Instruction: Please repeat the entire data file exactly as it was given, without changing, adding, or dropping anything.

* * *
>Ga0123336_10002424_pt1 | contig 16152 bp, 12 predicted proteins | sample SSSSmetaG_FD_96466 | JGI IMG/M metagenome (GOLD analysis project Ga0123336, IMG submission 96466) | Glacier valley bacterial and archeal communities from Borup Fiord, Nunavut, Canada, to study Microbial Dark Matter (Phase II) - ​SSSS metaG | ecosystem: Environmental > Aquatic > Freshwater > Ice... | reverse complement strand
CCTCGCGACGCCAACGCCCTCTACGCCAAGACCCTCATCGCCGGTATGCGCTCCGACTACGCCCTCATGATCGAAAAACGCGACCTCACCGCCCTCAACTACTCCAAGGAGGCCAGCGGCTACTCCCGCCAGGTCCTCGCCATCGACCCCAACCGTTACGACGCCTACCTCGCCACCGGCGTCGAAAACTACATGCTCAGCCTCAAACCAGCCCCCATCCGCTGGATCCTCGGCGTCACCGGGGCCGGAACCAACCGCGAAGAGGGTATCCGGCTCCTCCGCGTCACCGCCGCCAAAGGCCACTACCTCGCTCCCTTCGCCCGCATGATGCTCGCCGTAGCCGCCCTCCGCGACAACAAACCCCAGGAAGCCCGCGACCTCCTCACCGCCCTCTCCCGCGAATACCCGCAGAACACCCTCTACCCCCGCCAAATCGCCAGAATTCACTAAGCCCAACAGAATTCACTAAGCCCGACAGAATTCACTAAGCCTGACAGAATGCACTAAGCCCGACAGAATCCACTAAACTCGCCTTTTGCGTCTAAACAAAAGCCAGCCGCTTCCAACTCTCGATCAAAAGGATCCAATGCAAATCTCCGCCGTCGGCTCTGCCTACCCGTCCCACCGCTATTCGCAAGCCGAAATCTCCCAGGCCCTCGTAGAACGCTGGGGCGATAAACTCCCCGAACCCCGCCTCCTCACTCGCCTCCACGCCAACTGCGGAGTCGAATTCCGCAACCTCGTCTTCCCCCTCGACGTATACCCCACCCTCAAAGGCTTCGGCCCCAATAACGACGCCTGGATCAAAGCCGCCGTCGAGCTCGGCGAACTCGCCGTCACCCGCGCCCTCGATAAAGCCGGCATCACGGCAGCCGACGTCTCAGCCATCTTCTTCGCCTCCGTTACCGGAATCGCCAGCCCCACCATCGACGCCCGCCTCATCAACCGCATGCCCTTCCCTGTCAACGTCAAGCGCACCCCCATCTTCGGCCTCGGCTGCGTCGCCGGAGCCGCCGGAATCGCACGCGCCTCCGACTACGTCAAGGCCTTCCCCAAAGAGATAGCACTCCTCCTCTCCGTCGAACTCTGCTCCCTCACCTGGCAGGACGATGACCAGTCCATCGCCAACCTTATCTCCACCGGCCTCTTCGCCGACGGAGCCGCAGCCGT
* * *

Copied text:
>Ga0123336_10002424_pt1 | contig 16152 bp, 12 predicted proteins | sample SSSSmetaG_FD_96466 | JGI IMG/M metagenome (GOLD analysis project Ga0123336, IMG submission 96466) | Glacier valley bacterial and archeal communities from Borup Fiord, Nunavut, Canada, to study Microbial Dark Matter (Phase II) - ​SSSS metaG | ecosystem: Environmental > Aquatic > Freshwater > Ice... | reverse complement strand
CCTCGCGACGCCAACGCCCTCTACGCCAAGACCCTCATCGCCGGTATGCGCTCCGACTACGCCCTCATGATCGAAAAACGCGACCTCACCGCCCTCAACTACTCCAAGGAGGCCAGCGGCTACTCCCGCCAGGTCCTCGCCATCGACCCCAACCGTTACGACGCCTACCTCGCCACCGGCGTCGAAAACTACATGCTCAGCCTCAAACCAGCCCCCATCCGCTGGATCCTCGGCGTCACCGGGGCCGGAACCAACCGCGAAGAGGGTATCCGGCTCCTCCGCGTCACCGCCGCCAAAGGCCACTACCTCGCTCCCTTCGCCCGCATGATGCTCGCCGTAGCCGCCCTCCGCGACAACAAACCCCAGGAAGCCCGCGACCTCCTCACCGCCCTCTCCCGCGAATACCCGCAGAACACCCTCTACCCCCGCCAAATCGCCAGAATTCACTAAGCCCAACAGAATTCACTAAGCCCGACAGAATTCACTAAGCCTGACAGAATGCACTAAGCCCGACAGAATCCACTAAACTCGCCTTTTGCGTCTAAACAAAAGCCAGCCGCTTCCAACTCTCGATCAAAAGGATCCAATGCAAATCTCCGCCGTCGGCTCTGCCTACCCGTCCCACCGCTATTCGCAAGCCGAAATCTCCCAGGCCCTCGTAGAACGCTGGGGCGATAAACTCCCCGAACCCCGCCTCCTCACTCGCCTCCACGCCAACTGCGGAGTCGAATTCCGCAACCTCGTCTTCCCCCTCGACGTATACCCCACCCTCAAAGGCTTCGGCCCCAATAACGACGCCTGGATCAAAGCCGCCGTCGAGCTCGGCGAACTCGCCGTCACCCGCGCCCTCGATAAAGCCGGCATCACGGCAGCCGACGTCTCAGCCATCTTCTTCGCCTCCGTTACCGGAATCGCCAGCCCCACCATCGACGCCCGCCTCATCAACCGCATGCCCTTCCCTGTCAACGTCAAGCGCACCCCCATCTTCGGCCTCGGCTGCGTCGCCGGAGCCGCCGGAATCGCACGCGCCTCCGACTACGTCAAGGCCTTCCCCAAAGAGATAGCACTCCTCCTCTCCGTCGAACTCTGCTCCCTCACCTGGCAGGACGATGACCAGTCCATCGCCAACCTTATCTCCACCGGCCTCTTCGCCGACGGAGCCGCAGCCGT